Can Better Data Lead to More Women in Environmental Leadership?
By Maggie Roth, IUCN Global Gender Office
Posted: April 11, 2016; Originally posted on the Wilson Center’s NewSecurityBeat.
The saying goes, what hasn’t been counted doesn’t count. Our latest datasets for the Environment and Gender Information (EGI) platform are proving this true.
It is well-established that the participation of women in conservation and resource management is an important determiner of sustainability, but when data is not segregated by sex, we see time and time again that women and gender issues remain sidelined.
In the International Union for the Conservation of Nature’s latest update to the EGI, we analyzed reports to the Ramsar and World Heritage Conventions, which govern wetlands and protected areas, respectively. Both conventions are a part of the United Nations and carry requirements to follow gender equality mandates under the human rights framework, including attention to the equal status and human rights of women.
The results were staggering: Of 553 national reports to Ramsar since 1999, a mere 16 percent included references to “gender” or “women”, and of the 1,290 World Heritage State of Conservation reports analyzed, only one percent included these key words.
In collaboration with UN Women, we also built a dataset on women’s participation in environmental decision-making. One of the indicators we looked at was heads of environment sector ministries. Of the 890 leadership positions we analyzed in 193 UN Member States, only 12 percent were held by women.
What hasn’t been counted doesn’t count.
An Advocacy Tool
On March 24, the International Union for Conservation of Nature (IUCN) joined other conservation organizations in New York City during the 60th meeting of the United Nations Commission on the Status of Women to make the case for the importance of sex-disaggregated data and gender-sensitive information specific to the environment sector. Such data can be a powerful tool to advocate for gender equality and women’s empowerment in sustainable development.
The panel focused on combatting inequality with information and included presentations that spanned a variety of efforts – from the World Resources Institute’s Global Forest Watch platform working to include more social data for users, to the Sierra Club’s use of gendered data to advocate for a just and equitable transition to a clean energy future, to Conservation International’s on-the-ground example of sex-disaggregated data collection in the Philippines.
IUCN was proud to present some of the latest datasets for EGI, an umbrella knowledge platform which includes the pilot Environment and Gender Index – a composite index ranking 73 countries across 27 gender and environmental dimensions. The datasets and analysis included in the EGI platform aim to measure progress, identify gaps, improve information, and – maybe most importantly – empower countries to take steps forward for gender equality and the environment.
Over the past three years since the EGI’s pilot phase, we’ve not only created the index, we’ve also begun to build and expand datasets focused on women’s participation in specific environmental sectors. The data from our partnership with UN Women highlights enormous gaps in instrumental decision-making positions – key spaces where women’s voices need to be heard.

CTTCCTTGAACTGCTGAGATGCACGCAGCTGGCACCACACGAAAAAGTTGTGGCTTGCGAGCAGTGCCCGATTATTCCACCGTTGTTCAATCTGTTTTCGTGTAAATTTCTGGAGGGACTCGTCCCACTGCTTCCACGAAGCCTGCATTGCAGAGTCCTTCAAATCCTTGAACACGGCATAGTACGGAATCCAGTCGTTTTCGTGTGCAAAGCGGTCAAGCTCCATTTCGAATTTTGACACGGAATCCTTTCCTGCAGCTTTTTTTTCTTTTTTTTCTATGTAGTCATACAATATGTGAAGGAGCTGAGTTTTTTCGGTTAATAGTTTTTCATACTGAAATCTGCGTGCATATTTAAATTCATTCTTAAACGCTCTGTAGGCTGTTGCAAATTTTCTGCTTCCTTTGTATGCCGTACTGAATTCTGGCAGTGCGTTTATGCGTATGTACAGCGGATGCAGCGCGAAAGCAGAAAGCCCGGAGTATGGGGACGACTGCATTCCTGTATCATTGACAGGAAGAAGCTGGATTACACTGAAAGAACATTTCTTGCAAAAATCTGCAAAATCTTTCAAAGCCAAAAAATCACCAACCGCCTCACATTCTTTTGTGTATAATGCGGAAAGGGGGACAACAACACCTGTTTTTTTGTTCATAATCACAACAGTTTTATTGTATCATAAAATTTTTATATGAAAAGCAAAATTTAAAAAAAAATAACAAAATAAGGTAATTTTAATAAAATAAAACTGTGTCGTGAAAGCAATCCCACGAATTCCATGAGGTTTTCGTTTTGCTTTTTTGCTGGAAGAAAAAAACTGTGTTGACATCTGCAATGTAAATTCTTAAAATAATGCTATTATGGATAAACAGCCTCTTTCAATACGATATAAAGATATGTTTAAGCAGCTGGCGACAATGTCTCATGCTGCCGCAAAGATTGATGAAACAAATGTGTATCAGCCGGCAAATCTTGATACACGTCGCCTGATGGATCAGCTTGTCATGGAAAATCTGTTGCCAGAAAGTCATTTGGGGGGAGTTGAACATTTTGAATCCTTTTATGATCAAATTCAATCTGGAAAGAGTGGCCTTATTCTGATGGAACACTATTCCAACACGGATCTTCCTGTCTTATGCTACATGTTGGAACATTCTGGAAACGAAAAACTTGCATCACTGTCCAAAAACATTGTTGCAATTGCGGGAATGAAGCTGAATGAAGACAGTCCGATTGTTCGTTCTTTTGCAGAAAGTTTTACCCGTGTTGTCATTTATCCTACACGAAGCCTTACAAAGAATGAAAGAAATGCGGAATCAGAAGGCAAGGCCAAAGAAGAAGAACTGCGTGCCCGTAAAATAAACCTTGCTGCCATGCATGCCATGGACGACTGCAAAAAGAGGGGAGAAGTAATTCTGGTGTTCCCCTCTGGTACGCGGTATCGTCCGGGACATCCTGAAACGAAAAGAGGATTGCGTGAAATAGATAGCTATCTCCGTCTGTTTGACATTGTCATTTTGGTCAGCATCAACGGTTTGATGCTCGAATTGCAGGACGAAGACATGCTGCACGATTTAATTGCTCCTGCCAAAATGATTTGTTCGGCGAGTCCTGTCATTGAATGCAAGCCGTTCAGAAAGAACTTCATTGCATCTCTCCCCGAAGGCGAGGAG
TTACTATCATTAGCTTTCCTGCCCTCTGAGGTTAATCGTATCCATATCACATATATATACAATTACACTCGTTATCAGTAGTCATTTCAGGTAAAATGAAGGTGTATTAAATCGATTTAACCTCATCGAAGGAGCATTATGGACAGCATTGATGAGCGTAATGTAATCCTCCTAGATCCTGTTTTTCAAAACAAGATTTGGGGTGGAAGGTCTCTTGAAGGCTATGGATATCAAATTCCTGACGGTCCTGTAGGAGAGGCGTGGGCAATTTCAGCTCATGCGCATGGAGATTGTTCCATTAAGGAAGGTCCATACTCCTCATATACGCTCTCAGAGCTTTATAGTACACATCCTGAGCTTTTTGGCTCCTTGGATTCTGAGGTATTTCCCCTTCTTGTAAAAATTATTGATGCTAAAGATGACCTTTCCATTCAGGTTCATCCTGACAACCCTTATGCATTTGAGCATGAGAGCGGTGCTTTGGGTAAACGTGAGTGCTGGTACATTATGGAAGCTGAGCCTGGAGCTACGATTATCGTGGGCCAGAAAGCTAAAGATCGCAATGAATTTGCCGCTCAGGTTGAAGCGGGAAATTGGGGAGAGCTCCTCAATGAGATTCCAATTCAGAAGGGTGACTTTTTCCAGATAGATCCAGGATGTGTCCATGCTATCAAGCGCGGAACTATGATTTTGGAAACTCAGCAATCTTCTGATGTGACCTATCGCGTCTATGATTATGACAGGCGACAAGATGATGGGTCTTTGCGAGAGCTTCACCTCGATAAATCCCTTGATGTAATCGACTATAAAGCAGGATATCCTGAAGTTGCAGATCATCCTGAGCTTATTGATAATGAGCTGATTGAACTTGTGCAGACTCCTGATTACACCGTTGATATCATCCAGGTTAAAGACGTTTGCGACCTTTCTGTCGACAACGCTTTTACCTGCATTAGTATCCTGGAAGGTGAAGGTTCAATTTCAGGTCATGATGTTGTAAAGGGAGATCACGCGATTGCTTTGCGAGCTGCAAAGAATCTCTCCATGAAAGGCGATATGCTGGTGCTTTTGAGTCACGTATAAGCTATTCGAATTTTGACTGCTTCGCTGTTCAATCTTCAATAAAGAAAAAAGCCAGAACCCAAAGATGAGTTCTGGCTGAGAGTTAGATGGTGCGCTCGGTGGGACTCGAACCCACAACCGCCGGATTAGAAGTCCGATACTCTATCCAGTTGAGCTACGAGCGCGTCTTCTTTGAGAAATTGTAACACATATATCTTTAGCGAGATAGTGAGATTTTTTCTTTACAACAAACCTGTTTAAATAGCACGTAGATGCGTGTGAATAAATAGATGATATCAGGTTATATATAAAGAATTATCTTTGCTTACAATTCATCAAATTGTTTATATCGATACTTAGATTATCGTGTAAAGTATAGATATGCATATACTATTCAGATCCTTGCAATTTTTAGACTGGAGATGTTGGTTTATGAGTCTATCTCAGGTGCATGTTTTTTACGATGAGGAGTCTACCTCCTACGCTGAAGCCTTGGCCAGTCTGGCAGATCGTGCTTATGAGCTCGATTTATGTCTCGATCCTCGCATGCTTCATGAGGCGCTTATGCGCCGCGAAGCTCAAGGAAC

Environment ministries are responsible for developing policies and programs to manage natural resources, performing critical roles in environmental governance, overseeing project implementation, and developing capacity for environmental conservation. When women aren’t equally represented in these positions, their needs, perspectives, and solutions often go ignored.
More Goals, More Data?
Collating the best quantitative data available on how countries are realizing their commitments to environmental sustainability and women’s empowerment, our EGI consistently finds that countries that take seriously their commitments to advancing gender equality in environmental arenas are making strides toward long-term wellbeing for all their citizens.
We view this not only as an influential advocacy angle, but an important opportunity to hold governments accountable for the Sustainable Development Goals (SDGs). The SDGs are seen as an exciting step towards defining an ambitious interdisciplinary approach to tackling global development and environment goals. However, the goals and targets adopted by United Nations member states last year are only the beginning.
Data on the inclusion of gender and the promotion of women’s participation in national and international level policies and programs in various sectors is critical for advocacy, and also importantly, for accountability.
SDG 5 aims to end all forms of discrimination against women and girls everywhere and eliminate all forms of violence against all women and girls in the public and private spheres, including trafficking and sexual and other types of exploitation.
SDG 13 urges for action to combat climate change and its impacts. The EGI builds data and knowledge that marries the two goals and sheds light on these often unrecognized and under researched themes.
We see time and time again via case studies and anecdotes that inclusive and equitable participation in the design, implementation, and decision-making of environmental management is critical to the sustainability of natural resources. Yet there are few indicators to track participation in environmental decision-making and fewer still that look at the inclusiveness and equity of those decisions, particularly for women.
We think the EGI can begin to shed light on some of these under-researched and not fully understood areas – making sure women and gender equality issues count.